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Akiba on behalf of the Torres Strait Islanders of the Regional Seas Claim Group v State of Queensland (No 2) [2010] FCA 643

Category: Case Law
Binomial Name: Federal Court of Australia
Date: 2 July 2010
Sub Category:Litigated Determination
Place:Torres Strait
State/Country:Queensland, Australia
The claim area extends over the waters of the Torres Strait. Download a map of the area here.
Legal Status: Registered on the National Native Title Tribunal Register (of native title determinations)
Legal Reference: Federal Court No: QUD6040/2001; National Native Title Tribunal No: QC01/42
Alternative Names:

  • Subject Matter:Access | Fishing | Native Title | Recognition of Native Title or Traditional Ownership | Recognition of Traditional Rights and Interests
    Summary Information:

    Akiba on behalf of the Torres Strait Islanders of the Regional Seas Claim Group v State of Queensland (No 2) [2010] FCA 643

    Between: Leo Akiba and George Mye on behalf of the Torres Strait Islanders of the Regional Seas Claim Group (APPLICANT) and
    The State of Queensland (RESPONDENT)

    Native title exists in parts of the determination area

    The claim area covers approximately 37,800 square kilometres of sea extending between the Cape York Peninsula and Papua New Guinea. It primarily consists of sea area existing south of Papua New Guinea's Seabed Jurisdiction Line, and includes the territorial seas of a number of Australian islands north of that Jurisdiction Line. It also consists of sea area west of Boigu and east of Saibai, where through a treaty with Papua New Guinea, Australia retains fisheries jurisdiction.

    Finn J found that the claimant group had established their claim. The claimant group demonstrated that they held native title rights over most of the waters of the Torres Strait under their traditional laws and customs.

    The native title rights found to exist were non-exclusive rights of members of the claimant group and include:
    - rights to access and remain in the claim area
    - right to use the claim area
    - rights to access and use resources within the claim area
    - rights to take resources for any purpose (including commercial purposes)

    Finn J also found these rights:

    • did not confer exclusive rights of possession, occupation or use of waters,
    • were held to exist not only in Australian territorial seas but also within Australia's Exclusive, Economic Zone.
    • were found to be possessed in aggregate by members of the claim group,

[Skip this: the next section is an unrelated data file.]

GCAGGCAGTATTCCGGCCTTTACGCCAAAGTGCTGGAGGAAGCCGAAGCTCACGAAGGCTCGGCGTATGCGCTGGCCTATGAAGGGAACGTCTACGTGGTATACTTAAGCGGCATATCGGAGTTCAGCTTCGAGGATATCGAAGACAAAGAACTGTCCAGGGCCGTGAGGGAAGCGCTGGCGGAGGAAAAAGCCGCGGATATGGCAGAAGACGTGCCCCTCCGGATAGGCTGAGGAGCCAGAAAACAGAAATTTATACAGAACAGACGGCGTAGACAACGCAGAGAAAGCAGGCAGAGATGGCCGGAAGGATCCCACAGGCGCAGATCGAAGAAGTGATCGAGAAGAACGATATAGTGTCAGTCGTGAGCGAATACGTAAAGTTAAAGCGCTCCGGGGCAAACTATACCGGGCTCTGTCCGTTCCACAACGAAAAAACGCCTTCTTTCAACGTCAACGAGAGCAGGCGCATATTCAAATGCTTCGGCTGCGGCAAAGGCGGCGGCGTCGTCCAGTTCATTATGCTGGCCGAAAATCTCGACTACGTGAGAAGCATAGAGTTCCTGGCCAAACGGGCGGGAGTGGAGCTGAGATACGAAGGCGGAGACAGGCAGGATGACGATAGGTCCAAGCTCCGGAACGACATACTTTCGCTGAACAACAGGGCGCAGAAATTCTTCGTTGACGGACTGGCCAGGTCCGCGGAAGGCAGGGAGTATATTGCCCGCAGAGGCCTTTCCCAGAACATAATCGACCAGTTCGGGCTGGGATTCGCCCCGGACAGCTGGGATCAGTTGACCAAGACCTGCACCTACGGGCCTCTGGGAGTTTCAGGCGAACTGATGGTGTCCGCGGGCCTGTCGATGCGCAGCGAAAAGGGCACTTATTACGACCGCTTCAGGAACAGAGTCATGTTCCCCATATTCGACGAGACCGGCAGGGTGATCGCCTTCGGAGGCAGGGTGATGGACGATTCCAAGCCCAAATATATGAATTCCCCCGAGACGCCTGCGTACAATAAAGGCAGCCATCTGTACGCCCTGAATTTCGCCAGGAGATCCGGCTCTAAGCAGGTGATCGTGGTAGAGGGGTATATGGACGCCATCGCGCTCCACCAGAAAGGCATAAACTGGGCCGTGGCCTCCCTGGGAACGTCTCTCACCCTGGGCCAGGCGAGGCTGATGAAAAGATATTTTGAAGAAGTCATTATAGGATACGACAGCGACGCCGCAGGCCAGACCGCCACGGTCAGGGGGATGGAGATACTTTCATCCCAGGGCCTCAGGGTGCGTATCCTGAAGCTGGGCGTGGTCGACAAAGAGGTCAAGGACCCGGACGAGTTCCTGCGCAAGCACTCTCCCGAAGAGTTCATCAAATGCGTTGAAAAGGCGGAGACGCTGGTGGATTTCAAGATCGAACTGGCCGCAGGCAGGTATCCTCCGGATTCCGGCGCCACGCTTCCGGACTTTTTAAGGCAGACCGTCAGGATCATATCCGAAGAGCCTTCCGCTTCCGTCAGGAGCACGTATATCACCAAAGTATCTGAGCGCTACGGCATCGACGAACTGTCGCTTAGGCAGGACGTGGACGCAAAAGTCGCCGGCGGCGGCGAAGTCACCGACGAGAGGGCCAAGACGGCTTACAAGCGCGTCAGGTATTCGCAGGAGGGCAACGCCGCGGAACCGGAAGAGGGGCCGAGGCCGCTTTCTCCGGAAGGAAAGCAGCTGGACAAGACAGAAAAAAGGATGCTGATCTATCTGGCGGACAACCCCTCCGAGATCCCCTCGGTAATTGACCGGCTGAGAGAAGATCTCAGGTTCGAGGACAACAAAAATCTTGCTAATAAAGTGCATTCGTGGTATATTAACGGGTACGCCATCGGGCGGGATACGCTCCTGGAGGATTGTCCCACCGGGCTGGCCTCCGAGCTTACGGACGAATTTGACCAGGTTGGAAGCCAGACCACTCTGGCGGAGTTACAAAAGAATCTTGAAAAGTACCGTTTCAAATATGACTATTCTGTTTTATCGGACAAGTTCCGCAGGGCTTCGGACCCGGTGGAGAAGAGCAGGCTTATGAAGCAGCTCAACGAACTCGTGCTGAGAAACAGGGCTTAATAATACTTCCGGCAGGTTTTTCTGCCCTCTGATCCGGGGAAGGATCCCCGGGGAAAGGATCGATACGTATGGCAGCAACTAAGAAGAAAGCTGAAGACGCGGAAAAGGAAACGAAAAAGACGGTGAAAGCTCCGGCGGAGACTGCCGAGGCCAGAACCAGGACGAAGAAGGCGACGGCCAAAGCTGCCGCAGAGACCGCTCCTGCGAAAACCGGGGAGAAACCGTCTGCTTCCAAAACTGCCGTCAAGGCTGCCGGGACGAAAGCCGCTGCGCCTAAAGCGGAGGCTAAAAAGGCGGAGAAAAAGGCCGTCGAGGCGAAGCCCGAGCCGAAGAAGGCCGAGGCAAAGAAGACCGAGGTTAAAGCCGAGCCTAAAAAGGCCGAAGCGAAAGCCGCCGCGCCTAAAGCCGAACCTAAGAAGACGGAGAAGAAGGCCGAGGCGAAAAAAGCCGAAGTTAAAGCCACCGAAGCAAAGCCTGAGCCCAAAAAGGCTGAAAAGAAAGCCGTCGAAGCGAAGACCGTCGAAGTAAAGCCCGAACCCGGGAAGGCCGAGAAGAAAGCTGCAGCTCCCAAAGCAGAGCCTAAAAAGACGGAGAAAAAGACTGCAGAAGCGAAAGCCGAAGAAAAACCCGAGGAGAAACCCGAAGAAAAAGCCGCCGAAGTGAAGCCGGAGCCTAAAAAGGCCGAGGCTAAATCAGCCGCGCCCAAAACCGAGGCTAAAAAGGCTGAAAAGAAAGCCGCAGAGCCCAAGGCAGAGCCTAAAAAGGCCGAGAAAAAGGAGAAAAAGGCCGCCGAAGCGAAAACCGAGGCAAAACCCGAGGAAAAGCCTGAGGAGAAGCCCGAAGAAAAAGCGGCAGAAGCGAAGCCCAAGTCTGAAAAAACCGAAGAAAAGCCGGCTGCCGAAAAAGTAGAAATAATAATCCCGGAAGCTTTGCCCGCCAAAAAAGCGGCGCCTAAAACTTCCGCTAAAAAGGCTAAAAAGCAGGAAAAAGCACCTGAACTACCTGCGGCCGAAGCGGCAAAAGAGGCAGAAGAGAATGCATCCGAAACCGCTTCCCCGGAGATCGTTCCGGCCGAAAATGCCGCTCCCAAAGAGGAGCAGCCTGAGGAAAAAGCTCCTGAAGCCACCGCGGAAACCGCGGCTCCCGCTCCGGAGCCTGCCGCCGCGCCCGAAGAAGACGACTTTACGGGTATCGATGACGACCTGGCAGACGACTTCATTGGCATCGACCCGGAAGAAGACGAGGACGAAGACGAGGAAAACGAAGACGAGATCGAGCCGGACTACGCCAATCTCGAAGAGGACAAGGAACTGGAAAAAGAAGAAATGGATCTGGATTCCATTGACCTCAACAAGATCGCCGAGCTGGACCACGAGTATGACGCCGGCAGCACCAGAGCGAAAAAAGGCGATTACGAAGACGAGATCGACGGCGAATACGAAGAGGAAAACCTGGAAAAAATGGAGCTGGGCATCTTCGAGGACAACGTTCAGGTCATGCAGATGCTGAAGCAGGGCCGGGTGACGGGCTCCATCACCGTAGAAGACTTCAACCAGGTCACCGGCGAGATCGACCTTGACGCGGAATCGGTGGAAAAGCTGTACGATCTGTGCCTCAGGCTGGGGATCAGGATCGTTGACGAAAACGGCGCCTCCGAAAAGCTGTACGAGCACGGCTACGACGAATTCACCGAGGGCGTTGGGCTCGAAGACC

Finn J rejected submissions that State regulation of commercial fishing extinguished the claimant group's native title rights to take fish for commercial purposes. This was because the relevant Acts regulating commercial fishing did not show a clear and plain intention to extinguish native title fishing rights.

    However, Finn J held that the claimant group must comply with commercial fishing regulations within the claim area.

    Detailed Information:

    The decision provides commercial fishing rights, that are lauded as important as such fishing rights are 'integral to the economic development of Indigenous communities' (see Australian Human Rights Commission extract).

    This is also the first decision to consider the rights of an international party under a treaty. The Torres Strait Treaty, between Australia and Papua New Guinea, recognises the customary rights of both nations in the Torres Strait. The established rights of the people of Papua New Guinea limit the native rights that can be claimed by the Torres Strait Islanders Regional Seas Claim Group.

    As the native title rights found to exist in the determination area are non-exclusive, they do not prevent the continued operation of ships, fishermen and businesses such as the PNG pipeline.

    Related Entries

  • State of Queensland
  • People
  • Torres Strait Islanders of the Regional Seas Claim Group
  • George Mye
  • Case Law
  • Akiba on behalf of the Torres Strait Regional Seas Claim Group v Commonwealth of Australia (2013) HCA 33

  • References

    Media Release
    Australian Human Rights Commission (2 July 2010) Successful Torres Strait Regional Sea Claim a Cause for Celebration!

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